Jan 28, 201310:00 AMPoint of View
The METROPOLIS Blog
Q&A: Brian Geller
My Game Changers profile on Edward Mazria focused on the nature of the architect’s activism. How does an organization of less than five full-time employees have such a big impact? Ed’s genius was in reframing the issue of climate change as a design problem, with easily defined goals (not easy to achieve goals, but with a clear path forward). Just as important, Mazria’s group, Architecture 2030 encourages organizations to take ownership of the issue. There are no better examples than the 2030 Districts popping up all over the country. Each is a local response to a global problem. Recently I talked to Brian Geller, executive director of the Seattle 2030 District about the birth of his organization and the way forward.
Martin C. Pedersen: Ed Mazria calls his group, Architecture 2030 a “seeding organization.” Your effort in Seattle is certainly a good example of that.
Brian Geller: It’s true. It’s interesting to note that when your “Architects Pollute” issue came out in 2003, I was in architecture school in New York, and it was something I vividly remember. That story had a big impact on me, on deciding where I wanted to go with my career.
MCP: How did the Seattle 2030 district begin?
BG: It started about three years ago. I was working as a sustainability specialist at ZGF Architects. I was working at the Seattle office. Bob Zimmerman, the managing partner of the office, had just come back from a conference in Chicago and was telling me about this de-carbonization study that Adrian Smith and Gordon Gill had worked on. Bob said: “It sounds fascinating. I’m surprised that Seattle hasn’t undertaken something like that.” I took that little nugget back to my desk and was thinking it over. It sounded like a great idea. But I thought that if we wanted to do something like that here, it seemed that a study was not the right approach. So I made this map. I started with Seattle’s steam distribution map. We’ve got a small district steam utility here in downtown. They were in the process of building a biomass boiler that would reduce the carbon footprint of their entire operations by 50 percent, and the heating-related carbon footprint of the two hundred buildings attached to them by half as well. There was other great stuff going on, too. There were a number of large building owners undertaking portfolio-wide certification, putting together important tenant engagement programs. The city was about to pass a disclosure ordinance, requiring building owners to benchmark their properties and disclose some of the data to the city. All of this stuff was happening, but it was happening somewhat siloed. So I took their map, put on the ten largest property owners and managers that I knew downtown, who were all doing cool things, and went to a few people in the city, and other architects and engineers, and said, “Look, this is what they’re doing in Chicago. They’re doing a study. But if we did something like this here, and instead of doing a study, invited these people on this map in, we would cover a lot of downtown. We could get all of these large entities measuring their progress the same way, united around one set of goals.” I told them, “You’ll get a lot farther together than you would on your own.” They’d learn a lot from each other. They wouldn’t be duplicating efforts. Hopefully, they’d be generating more work for everybody in the city. People liked the idea.
MCP: How did Architecture 2030 get involved?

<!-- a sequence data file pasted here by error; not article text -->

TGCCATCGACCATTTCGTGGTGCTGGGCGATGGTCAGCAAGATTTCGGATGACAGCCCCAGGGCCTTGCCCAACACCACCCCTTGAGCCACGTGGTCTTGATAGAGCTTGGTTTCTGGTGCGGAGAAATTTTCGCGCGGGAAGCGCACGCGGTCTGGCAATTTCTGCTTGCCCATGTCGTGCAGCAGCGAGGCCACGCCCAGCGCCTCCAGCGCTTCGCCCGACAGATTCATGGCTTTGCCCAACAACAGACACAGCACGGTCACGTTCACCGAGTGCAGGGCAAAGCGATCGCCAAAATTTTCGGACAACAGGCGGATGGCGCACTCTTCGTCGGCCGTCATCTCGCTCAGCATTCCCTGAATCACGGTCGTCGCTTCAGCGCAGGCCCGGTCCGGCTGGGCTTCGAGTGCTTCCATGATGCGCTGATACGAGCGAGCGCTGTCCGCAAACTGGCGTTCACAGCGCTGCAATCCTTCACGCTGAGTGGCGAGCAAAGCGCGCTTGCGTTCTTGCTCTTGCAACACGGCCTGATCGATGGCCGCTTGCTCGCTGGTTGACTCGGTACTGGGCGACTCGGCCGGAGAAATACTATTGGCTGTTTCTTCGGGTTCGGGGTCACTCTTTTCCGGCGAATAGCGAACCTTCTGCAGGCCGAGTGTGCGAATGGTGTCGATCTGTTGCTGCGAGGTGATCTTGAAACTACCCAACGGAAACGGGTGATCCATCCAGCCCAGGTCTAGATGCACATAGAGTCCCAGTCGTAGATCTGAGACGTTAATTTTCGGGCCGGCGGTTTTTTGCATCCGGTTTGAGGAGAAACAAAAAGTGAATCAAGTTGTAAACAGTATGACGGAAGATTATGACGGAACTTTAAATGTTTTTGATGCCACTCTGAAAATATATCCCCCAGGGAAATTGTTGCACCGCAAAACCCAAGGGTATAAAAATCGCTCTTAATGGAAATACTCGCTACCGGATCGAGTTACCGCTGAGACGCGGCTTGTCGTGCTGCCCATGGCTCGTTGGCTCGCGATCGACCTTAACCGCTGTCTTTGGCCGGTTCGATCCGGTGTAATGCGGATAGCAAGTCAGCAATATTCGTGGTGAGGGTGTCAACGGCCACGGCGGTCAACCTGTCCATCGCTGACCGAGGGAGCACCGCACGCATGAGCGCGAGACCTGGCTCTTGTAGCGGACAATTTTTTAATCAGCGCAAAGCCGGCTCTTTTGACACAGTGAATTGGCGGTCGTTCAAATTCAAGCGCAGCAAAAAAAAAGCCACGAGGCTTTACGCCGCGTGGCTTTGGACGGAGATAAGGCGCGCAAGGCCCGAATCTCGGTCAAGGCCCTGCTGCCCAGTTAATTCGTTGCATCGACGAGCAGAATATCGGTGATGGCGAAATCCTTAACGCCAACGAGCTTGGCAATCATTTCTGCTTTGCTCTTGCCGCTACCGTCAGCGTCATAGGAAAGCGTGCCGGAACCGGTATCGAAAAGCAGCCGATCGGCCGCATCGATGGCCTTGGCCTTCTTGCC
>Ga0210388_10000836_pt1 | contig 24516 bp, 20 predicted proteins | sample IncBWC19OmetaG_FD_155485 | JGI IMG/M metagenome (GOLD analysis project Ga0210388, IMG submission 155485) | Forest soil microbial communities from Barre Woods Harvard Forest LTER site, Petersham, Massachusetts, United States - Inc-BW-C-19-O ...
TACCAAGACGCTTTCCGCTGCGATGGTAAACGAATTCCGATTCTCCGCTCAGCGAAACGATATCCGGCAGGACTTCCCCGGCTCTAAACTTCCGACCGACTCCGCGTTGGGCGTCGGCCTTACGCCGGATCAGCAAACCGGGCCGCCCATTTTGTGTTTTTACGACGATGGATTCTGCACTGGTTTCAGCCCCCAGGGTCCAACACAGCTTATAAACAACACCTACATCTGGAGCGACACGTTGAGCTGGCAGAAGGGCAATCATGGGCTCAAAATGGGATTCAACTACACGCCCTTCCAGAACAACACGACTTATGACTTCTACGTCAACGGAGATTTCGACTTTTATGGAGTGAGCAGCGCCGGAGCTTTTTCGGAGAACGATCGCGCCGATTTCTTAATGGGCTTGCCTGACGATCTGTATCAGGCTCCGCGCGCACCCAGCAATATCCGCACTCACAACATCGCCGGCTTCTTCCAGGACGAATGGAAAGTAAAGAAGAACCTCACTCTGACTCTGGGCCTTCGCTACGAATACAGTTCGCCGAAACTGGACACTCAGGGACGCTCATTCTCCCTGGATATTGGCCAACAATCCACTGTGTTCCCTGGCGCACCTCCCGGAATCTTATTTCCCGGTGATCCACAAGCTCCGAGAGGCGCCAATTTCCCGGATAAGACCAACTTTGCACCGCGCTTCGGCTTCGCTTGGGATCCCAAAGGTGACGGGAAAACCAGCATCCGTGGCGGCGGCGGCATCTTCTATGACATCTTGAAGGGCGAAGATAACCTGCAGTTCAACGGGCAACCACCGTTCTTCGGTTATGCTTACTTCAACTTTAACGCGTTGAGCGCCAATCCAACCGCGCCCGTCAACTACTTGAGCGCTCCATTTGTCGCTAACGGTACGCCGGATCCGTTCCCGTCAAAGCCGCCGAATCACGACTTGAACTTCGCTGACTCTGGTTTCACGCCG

BG: We were talking about uniting them around one common set of goals. Right around that time, Ed and the folks at 2030 expanded the 2030 Challenge to something they called the 2030 Challenge for Planning. It was a nice, clean comprehensive set of performance goals. It wasn’t too big. It doesn’t get into waste, urban agriculture—all those other things that I think are incredibly important. I’ve worked on designs for vertical farms in the past. That stuff is great, but it’s very hard to measure. So the 2030 Challenge is three sets of goals that are still difficult but we can get actual data and measure them. We told them: “We can take an existing standard and apply it collaboratively to a downtown core for the first time.” People thought the idea was exciting. The property owners liked talking to each other, face to face, about what they were doing in this arena, because they didn’t have a forum. We met every two weeks through all of 2010, trying to figure out how to put this organization together, and it grew and grew, mostly by word of mouth. We won a $450,000 three-year grant from the EPA in the fall of 2010. We’ve since won a number of other grants.
MCP: So your next steps? To get more people and buildings into the district?
BG: Get more people into the district and bring more services to entice them to reduce the energy used in their buildings. We’ve got a whole process that we call Access Target Deliver, that helps them do that. We’ve got case studies on member buildings that have already reached the 2030 goals. We’ve got some high performers that did it on their own, within the realities of the market.
MCP: In terms of urban planning, Seattle is the relatively low hanging fruit. It has a temperate climate. I’m guessing this is easier to pull this off in Seattle than, say, in Phoenix?
BG: It sounds easier and means that there’s ways to make progress relatively easily. But in a way, it cuts both ways. Because energy costs here are about the lowest in the country, in terms of electricity. We pay less than a third of what New York City pays. There are also no peak demand charges. It’s hard to make energy efficiency projects pencil out here, whereas you can do all sorts of crazy things in New York that pencil out, because of how expensive power is. We feel like if we can make it work here, in a market of low energy costs, it should be able to work in other places.